seeking to bloom

Life now feels simple most days, but this hasn’t always been the case.  In this, it’s easy for me to recognize that we currently in a time of abundance.  We love our home, our little family is healthy and strong, we have more than we need to live well, and our marriage is solid.  This Thanksgiving, it was easy to rattle of my blessings; they were right in front of me, at my table.

Thanksgiving 2013 was not a place where gratitude made sense.  That year, we had learned our first baby likely wouldn’t live; celebrating a season of thankfulness felt counter to my reality, mocking of my daily struggle with uncertainty.

Inherently full of child-like wonder, the holidays that year were a daunting parade of the what I stood to lose: my chance at motherhood.  I worked to reconcile that my child may slip away slowly as I watched helplessly.  Nothing hurts like accepting that you can’t help your baby.  I was still pregnant at Thanksgiving.  Every kick from her reminded me of how amazingly strong she was, and it made the reality that she may not survive sting even more.  It reminded me she was alive in me, but I may never get to meet her.  Where was the joy in that?


I was not pregnant at Christmas.  My world cracked on December 1st, 2013.  Darla passed away.  I painfully worked to reconcile a season of giving with a season of loss.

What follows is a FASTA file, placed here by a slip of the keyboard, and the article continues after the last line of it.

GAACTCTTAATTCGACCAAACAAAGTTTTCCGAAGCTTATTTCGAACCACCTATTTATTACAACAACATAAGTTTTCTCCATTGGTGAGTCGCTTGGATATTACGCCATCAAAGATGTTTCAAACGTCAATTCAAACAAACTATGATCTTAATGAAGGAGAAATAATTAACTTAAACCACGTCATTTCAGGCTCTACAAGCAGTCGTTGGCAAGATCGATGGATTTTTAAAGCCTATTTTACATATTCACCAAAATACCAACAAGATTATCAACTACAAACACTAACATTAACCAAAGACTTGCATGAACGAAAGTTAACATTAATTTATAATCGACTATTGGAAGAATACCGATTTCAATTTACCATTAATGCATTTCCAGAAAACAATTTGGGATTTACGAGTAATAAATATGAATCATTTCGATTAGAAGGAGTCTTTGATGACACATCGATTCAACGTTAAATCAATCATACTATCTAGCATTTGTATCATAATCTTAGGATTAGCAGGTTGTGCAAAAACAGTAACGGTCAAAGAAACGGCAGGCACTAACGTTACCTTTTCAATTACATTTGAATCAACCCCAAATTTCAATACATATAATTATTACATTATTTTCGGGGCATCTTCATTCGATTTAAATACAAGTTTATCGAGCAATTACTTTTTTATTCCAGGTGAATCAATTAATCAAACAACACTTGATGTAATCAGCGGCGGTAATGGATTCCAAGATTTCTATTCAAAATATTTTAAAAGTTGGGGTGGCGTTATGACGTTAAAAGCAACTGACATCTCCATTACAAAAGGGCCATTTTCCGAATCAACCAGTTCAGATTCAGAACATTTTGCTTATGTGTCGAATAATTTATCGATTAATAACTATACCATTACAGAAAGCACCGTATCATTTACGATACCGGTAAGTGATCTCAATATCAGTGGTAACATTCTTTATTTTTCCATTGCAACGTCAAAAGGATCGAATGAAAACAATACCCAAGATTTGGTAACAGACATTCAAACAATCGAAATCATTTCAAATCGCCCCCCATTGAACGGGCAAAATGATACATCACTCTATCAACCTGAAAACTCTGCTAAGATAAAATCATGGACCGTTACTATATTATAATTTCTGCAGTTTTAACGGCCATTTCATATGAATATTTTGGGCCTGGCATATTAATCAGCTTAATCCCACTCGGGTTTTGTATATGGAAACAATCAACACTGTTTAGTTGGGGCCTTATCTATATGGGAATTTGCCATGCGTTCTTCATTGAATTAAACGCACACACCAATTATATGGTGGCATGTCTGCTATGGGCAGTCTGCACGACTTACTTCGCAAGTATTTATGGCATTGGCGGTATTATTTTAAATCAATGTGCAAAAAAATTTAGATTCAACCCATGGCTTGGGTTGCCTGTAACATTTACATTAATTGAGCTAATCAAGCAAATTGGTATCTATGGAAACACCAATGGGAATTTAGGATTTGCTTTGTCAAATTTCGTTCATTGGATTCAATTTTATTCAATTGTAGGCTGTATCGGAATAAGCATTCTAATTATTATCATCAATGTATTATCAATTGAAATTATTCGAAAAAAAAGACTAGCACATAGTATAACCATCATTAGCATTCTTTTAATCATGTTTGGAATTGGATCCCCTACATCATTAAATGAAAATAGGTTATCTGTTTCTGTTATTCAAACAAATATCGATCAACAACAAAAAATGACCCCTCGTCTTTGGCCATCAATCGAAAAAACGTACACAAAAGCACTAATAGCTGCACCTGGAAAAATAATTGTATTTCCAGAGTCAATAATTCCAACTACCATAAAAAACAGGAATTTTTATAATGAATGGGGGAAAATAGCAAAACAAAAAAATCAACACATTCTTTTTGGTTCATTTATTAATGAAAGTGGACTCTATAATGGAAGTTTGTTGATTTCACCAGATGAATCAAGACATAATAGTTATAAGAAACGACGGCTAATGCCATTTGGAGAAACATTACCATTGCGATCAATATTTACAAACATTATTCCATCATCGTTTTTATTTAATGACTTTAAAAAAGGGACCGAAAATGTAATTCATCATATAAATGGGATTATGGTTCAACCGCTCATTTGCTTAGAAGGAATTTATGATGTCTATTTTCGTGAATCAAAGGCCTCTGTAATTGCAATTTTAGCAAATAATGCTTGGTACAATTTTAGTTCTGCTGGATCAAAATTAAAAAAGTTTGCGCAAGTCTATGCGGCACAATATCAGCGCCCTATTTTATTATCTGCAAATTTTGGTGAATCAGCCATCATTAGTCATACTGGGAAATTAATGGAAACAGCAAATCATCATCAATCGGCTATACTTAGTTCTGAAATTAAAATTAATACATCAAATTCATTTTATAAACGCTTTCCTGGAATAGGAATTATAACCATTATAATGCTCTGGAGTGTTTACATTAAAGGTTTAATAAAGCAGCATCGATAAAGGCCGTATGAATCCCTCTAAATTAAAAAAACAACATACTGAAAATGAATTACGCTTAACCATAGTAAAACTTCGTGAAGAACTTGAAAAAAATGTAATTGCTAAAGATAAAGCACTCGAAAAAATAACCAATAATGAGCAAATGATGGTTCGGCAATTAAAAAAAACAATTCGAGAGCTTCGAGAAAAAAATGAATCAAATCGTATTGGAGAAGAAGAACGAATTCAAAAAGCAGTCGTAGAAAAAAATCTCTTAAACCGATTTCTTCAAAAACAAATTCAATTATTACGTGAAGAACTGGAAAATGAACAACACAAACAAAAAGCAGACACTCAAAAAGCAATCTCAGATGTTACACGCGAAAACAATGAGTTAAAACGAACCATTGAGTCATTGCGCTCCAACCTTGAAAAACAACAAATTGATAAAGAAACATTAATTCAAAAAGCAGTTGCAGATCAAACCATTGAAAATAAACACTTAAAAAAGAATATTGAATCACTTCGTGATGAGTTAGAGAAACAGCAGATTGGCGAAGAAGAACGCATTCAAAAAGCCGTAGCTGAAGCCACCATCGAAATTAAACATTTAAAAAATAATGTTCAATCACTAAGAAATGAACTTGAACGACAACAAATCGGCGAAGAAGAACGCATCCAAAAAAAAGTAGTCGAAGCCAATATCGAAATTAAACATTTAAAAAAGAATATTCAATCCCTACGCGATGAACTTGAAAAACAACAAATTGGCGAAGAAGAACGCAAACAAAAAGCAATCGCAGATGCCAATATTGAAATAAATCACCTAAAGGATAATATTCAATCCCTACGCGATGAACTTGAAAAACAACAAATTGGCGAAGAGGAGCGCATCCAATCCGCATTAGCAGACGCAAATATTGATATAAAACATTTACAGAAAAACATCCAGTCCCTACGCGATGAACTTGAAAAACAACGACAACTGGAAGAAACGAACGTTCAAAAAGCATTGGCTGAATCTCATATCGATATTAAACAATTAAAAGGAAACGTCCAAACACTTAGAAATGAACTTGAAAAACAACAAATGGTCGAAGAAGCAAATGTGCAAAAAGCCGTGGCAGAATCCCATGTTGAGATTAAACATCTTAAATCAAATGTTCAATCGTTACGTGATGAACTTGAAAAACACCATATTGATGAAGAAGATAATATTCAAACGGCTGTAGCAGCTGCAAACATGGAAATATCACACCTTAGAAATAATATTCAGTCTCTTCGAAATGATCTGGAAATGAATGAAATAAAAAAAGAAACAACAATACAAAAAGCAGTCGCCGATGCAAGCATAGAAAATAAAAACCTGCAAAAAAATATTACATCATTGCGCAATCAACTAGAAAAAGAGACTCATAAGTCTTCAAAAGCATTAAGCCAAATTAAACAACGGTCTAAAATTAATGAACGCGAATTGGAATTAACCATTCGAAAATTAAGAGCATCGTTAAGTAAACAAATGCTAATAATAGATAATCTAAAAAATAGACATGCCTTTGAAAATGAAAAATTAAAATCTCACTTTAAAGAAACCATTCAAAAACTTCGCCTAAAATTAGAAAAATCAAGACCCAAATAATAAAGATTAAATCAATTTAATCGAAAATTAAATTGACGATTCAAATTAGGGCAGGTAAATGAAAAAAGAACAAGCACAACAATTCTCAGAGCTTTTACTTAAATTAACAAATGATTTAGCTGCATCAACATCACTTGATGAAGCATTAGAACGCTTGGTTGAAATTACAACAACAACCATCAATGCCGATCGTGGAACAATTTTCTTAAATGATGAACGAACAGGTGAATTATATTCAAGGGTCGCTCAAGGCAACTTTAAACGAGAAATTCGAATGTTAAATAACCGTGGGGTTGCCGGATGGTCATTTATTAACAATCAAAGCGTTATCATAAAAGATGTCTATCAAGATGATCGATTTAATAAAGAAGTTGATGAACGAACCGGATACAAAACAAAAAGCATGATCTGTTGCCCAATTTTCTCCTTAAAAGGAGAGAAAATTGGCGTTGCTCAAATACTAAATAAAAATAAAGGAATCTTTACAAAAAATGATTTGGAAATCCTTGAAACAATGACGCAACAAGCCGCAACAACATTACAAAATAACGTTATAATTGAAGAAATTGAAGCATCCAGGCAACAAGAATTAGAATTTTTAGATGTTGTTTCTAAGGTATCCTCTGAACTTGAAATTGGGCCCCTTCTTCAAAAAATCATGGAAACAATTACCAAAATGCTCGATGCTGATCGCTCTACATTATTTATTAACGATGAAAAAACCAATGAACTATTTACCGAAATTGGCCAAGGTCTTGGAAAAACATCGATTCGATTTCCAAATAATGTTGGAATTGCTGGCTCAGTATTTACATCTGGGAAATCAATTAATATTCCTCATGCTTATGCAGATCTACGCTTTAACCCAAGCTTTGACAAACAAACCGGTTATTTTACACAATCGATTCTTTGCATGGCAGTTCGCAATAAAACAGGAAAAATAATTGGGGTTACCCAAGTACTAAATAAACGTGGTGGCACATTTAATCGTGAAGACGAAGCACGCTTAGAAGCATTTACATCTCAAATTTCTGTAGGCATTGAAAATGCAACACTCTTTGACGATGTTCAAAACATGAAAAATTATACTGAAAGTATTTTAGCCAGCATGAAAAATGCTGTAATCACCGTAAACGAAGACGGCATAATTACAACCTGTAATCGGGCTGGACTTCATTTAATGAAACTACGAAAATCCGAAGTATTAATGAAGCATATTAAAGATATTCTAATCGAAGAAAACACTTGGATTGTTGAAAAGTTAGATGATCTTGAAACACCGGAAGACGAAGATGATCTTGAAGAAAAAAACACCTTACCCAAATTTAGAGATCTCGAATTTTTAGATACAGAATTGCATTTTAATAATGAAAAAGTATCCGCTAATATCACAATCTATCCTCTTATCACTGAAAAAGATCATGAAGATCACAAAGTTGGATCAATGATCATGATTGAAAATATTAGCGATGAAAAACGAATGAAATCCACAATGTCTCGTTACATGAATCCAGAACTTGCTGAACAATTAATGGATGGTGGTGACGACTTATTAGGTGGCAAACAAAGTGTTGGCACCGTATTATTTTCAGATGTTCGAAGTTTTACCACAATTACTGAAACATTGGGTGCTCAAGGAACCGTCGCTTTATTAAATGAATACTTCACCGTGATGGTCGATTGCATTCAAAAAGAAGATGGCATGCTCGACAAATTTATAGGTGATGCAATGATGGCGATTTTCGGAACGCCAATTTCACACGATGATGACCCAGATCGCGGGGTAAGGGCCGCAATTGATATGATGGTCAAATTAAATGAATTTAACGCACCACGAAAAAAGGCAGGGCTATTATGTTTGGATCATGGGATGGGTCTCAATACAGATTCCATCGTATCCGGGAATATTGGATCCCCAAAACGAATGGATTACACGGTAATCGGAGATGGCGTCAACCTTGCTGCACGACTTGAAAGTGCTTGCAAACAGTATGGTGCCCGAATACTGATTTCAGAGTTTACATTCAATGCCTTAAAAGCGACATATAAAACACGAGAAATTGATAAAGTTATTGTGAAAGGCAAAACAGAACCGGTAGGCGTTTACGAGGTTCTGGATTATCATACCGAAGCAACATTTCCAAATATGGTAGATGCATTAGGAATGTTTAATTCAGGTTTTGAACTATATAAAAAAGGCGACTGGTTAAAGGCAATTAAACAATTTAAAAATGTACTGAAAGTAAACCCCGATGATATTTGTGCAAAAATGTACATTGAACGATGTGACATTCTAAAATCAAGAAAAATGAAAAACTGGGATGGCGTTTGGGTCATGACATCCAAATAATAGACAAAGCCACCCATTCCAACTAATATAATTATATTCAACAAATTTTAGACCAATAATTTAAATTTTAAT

But the story doesn’t end at that point.  We only get a few chances in life to transform into someone better.  I gained something that can only come from trials: a new perspective.  I gave myself permission to continue loving her, intentionally with “loving” in the present tense.

Stripped of any inhibitions from the fear of losing everything, faith became my cornerstone.  I developed the kind of faith that can only come from losing everything.  Once the worst thing that you fear most happens, you don’t much left to fear.  You already looked your nightmare in the face.


T.D Jakes once said “You don’t get to pick what shapes your world, but you do get to pick what stabilizes it.”  Power exists in claiming tragedy for good.  If you find yourself in the midst of a storm right now, hold tight. If you are picking up the shattered pieces of what could have been, I’m so sorry.  It might be too soon to do anything except cry.  But in your sorrow, know that some day, a day that can feel centuries away, you might be thankful for the wind.

Wind forces roots to become strong.

It’s counterintuitive, but trials often push us towards the biggest blessings.  If a turbulent circumstance melts you down and molds you into a better, braver, stronger you…how could that be anything except a gift?  A flower can’t grow unless a little dirt is thrown on it first.  But once that little seed gets buried, just wait.  That seed is tiny, but mighty.  It finds nourishment in the soil, it waits, it grows, and pushes up towards the light.

And then, it blooms.


2Consider it pure joy, my brothers, when you encounter trials of many kinds,

3because you know that the testing of your faith develops perseverance.

4Allow perseverance to finish its work, so that you may be mature and complete, not lacking anything.

(James 1:3)

2 responses to “seeking to bloom”

  1. Love your words here, and all the truth in them. I’m so sorry you lost Darla (what a beautiful name!) but so encouraged by what you have learned as a result!

    1. Thank you ❤ her name was the only name that could fit her, it means “little Darling.”

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